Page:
IUCr activities

IUCr bursary case studies

In 2016 alone, the IUCr sponsored 40 international meetings and schools. Three recent recipients of IUCr Young Scientist Awards reveal below the importance of these travel grants to their research and experience.

Lanthanoid metal-organic frameworks

[Antti Tiihonen]

Metal-organic frameworks (MOFs) have been extensively studied with small organic molecules and transition metals, and in the past years more and more interest in developing MOFs with lanthanoids has emerged. Lanthanoids are a group of f-block metals with similar chemical behavior, and they tend to have larger coordination numbers and less strict bond directionality compared with d-block transition metals. As hard bases, lanthanoids tend to form coordination compounds with hard acids, and carboxylic acid derivatives are by far the most studied group of ligands. Practical applications for lanthanoid-MOFs (Ln-MOFs) have been studied, and these include, for example, small-molecule capture and storage, gas adsorption, catalysis and metal extraction.

In my PhD studies I have been concentrating on multipodal zwitterionic ligands, which possess carboxylate functionality and thus can be used in Ln-MOFs as organic linkers. The backbone of these linkers is an aromatic center joined by two or more methylene bridges to pyridinecarboxylic acids, which in turn have several substituent configurations available, leading to various isomers. Pyridinecarboxylic acid groups can have several different spatial orientations with respect to the aromatic center because of the freely rotating methylene bridges, and if the ligand has been synthesized from, say, nicotinic acid (3-pyridinecarboxylic acid), there are even more directions for the carboxylic acid to coordinate to, than in the case of isonicotinic acid (4-pyridinecarboxylic acid). One problem associated with high degrees of freedom in these Ln-MOF systems is that they tend to crystallize in several different crystal systems and have different types of disorder within the structure.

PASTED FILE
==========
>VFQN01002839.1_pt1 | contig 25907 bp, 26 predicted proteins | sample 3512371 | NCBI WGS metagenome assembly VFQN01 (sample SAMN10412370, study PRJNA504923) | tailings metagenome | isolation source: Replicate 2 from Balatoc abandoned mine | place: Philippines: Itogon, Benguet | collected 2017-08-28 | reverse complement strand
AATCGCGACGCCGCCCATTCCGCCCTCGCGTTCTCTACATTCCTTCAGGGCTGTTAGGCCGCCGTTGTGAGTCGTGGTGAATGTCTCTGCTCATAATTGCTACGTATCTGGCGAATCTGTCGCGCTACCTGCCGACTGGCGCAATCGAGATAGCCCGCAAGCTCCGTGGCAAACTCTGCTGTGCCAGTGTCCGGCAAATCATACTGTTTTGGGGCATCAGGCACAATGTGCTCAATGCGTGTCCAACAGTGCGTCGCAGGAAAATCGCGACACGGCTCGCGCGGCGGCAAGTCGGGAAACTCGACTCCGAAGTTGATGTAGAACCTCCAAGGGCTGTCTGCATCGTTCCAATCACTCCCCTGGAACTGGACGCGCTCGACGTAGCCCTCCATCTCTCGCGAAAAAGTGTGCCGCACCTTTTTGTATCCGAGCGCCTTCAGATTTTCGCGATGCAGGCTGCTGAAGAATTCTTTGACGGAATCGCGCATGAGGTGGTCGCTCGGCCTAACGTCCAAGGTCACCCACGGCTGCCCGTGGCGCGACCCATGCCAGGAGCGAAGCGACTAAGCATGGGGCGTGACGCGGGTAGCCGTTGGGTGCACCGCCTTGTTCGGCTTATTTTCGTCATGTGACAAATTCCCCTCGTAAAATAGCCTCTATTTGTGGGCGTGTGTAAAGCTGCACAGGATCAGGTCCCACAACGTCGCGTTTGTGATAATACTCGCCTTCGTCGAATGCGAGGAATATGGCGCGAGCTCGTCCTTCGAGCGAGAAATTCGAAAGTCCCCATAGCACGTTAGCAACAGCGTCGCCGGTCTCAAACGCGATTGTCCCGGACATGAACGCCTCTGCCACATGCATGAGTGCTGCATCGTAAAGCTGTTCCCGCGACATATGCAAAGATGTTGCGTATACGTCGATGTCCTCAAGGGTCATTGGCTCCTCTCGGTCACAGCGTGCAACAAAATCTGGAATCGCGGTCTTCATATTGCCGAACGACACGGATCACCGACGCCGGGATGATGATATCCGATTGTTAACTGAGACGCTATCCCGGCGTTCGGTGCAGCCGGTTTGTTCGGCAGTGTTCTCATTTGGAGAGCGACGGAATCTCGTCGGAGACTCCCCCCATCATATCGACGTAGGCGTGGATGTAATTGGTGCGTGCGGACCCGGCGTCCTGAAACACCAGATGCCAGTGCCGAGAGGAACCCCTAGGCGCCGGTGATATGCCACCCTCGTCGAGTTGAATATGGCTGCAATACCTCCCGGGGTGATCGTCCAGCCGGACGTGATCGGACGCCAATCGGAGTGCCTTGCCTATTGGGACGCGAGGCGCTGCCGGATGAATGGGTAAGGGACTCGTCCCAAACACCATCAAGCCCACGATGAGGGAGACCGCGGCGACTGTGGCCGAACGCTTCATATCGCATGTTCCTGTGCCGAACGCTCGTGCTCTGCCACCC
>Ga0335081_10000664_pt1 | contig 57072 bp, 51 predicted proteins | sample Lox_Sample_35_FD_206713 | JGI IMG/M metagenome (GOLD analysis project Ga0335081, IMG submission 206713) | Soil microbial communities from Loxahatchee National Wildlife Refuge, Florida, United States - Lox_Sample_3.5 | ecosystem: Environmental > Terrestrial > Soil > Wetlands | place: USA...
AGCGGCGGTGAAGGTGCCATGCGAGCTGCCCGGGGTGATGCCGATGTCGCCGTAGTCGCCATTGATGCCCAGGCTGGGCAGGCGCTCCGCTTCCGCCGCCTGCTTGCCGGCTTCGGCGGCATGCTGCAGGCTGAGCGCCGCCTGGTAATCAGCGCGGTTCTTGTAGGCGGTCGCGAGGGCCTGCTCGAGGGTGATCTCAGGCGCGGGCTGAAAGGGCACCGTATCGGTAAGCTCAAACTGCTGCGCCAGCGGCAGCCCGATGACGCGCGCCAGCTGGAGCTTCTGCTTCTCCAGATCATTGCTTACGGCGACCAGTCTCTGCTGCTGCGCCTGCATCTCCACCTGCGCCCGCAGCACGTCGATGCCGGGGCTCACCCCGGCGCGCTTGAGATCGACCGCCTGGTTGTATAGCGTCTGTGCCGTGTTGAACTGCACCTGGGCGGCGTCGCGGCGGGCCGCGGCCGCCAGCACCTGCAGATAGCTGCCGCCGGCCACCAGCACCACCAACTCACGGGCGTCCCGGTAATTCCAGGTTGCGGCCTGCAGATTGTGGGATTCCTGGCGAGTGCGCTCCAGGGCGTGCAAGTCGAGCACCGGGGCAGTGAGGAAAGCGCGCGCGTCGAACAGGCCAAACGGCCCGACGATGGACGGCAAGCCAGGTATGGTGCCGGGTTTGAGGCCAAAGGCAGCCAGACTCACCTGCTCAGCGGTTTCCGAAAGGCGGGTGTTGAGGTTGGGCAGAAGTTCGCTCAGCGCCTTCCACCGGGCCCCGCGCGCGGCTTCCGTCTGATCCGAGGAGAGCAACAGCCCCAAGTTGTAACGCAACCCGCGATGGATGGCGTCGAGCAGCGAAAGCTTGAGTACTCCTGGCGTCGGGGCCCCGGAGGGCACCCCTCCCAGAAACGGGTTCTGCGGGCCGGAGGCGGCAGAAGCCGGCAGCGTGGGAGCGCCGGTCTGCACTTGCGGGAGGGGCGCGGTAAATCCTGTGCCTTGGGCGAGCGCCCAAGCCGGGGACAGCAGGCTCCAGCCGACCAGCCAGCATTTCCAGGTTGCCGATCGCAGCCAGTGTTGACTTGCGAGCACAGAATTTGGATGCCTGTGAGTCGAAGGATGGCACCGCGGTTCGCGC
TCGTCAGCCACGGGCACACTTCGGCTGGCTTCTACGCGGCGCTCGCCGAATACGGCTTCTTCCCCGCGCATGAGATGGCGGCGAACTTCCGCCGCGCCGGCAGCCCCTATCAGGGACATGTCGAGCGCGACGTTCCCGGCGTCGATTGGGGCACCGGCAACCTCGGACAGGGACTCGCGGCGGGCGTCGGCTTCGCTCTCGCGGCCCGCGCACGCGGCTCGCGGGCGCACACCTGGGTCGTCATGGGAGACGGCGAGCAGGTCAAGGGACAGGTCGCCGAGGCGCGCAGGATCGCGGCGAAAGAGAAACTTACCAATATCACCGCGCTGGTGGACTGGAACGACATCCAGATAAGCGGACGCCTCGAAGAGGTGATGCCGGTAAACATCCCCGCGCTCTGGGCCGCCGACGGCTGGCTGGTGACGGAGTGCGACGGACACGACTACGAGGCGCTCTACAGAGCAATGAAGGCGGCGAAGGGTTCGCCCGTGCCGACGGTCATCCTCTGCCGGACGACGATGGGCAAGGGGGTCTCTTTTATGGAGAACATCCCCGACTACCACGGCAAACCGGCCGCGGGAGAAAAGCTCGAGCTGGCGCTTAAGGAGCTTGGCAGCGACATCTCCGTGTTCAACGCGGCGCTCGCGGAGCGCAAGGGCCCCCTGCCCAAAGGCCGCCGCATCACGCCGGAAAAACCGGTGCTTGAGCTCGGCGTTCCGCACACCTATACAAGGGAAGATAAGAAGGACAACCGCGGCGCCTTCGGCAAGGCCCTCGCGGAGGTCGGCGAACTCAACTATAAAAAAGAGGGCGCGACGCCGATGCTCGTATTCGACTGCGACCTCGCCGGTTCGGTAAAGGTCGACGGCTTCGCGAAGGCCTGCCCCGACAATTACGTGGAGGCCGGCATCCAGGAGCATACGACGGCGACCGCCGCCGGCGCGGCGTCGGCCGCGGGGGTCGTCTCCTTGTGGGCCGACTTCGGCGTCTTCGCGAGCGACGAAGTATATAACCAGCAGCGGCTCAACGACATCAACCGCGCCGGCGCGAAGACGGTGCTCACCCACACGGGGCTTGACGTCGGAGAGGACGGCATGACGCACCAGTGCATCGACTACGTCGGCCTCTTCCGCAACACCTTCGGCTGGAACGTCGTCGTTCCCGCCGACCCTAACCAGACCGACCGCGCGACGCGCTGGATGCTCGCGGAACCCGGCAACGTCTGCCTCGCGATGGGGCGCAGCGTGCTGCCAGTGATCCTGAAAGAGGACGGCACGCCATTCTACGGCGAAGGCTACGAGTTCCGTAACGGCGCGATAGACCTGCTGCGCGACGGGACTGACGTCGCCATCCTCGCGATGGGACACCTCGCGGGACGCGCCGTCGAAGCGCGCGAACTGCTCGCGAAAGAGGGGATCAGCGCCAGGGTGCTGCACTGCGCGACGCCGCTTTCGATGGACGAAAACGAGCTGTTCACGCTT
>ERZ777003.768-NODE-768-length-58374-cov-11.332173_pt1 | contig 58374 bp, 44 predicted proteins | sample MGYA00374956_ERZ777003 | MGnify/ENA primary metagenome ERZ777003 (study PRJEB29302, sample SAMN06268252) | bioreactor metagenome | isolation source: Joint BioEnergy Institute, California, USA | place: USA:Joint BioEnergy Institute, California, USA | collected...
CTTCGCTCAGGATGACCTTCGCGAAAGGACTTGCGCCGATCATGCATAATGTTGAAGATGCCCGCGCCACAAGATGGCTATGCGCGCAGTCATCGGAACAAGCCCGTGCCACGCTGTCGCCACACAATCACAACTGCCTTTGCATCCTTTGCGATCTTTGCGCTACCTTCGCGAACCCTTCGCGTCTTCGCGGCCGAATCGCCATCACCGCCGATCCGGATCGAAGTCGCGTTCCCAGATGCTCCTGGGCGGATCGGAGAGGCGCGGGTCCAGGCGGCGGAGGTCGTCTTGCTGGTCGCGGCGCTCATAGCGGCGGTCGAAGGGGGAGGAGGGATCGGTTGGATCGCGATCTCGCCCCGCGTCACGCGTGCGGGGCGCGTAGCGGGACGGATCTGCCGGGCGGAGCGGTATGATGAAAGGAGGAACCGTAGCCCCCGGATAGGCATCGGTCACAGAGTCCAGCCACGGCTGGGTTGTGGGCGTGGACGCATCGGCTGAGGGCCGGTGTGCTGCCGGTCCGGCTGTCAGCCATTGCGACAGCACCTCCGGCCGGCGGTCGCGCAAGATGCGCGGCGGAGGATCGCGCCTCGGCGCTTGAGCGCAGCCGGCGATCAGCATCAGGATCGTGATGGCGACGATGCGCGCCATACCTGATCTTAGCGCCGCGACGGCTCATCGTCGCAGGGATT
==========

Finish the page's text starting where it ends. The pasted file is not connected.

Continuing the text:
The bursary towards attending the 16th BCA/CCG Intensive Teaching School in X-ray Structure Analysis (Durham, UK; 25 March-2 April 2017; http://community.dur.ac.uk/durham.x-ray-school/index.html) was crucial for me to gain new insights in the fundamentals of X-ray crystallography. As my materials in question are intrinsically crystalline, X-ray crystallography is the most powerful way to gain information from MOFs. The contents of the course helped me to critically assess my own work up to this point in a new way, and I gained many new pieces of information to aid my further studies.

Antti Tiihonen, MSc, Department of Chemistry, U. of Jyväskylä, Finland

Structural and biological study of tin-based complexes against enzymes that propagate cancer

[Enis Nadia Md Yusof]
 

Cisplatin and its subsequent clinical success generated interest in researchers with regard to the use of metal complexes as anticancer drugs. Cisplatin still plays a major role in treating over 90% of testicular cancer cases and is now one of the most successful anticancer drugs available on the market. Cisplatin generally interacts with DNA by inducing programmed cell death (apoptosis). Although cisplatin is used in cancer treatment there are side effects such as anemia, diarrhea, alopecia, petechia, fatigue, nephrotoxicity, emetogenesis, ototoxicity and neurotoxicity. This then opened up research areas in synthesizing metal-based drugs, including developing tin-based anticancer drugs derived from dithiocarbazate Schiff bases.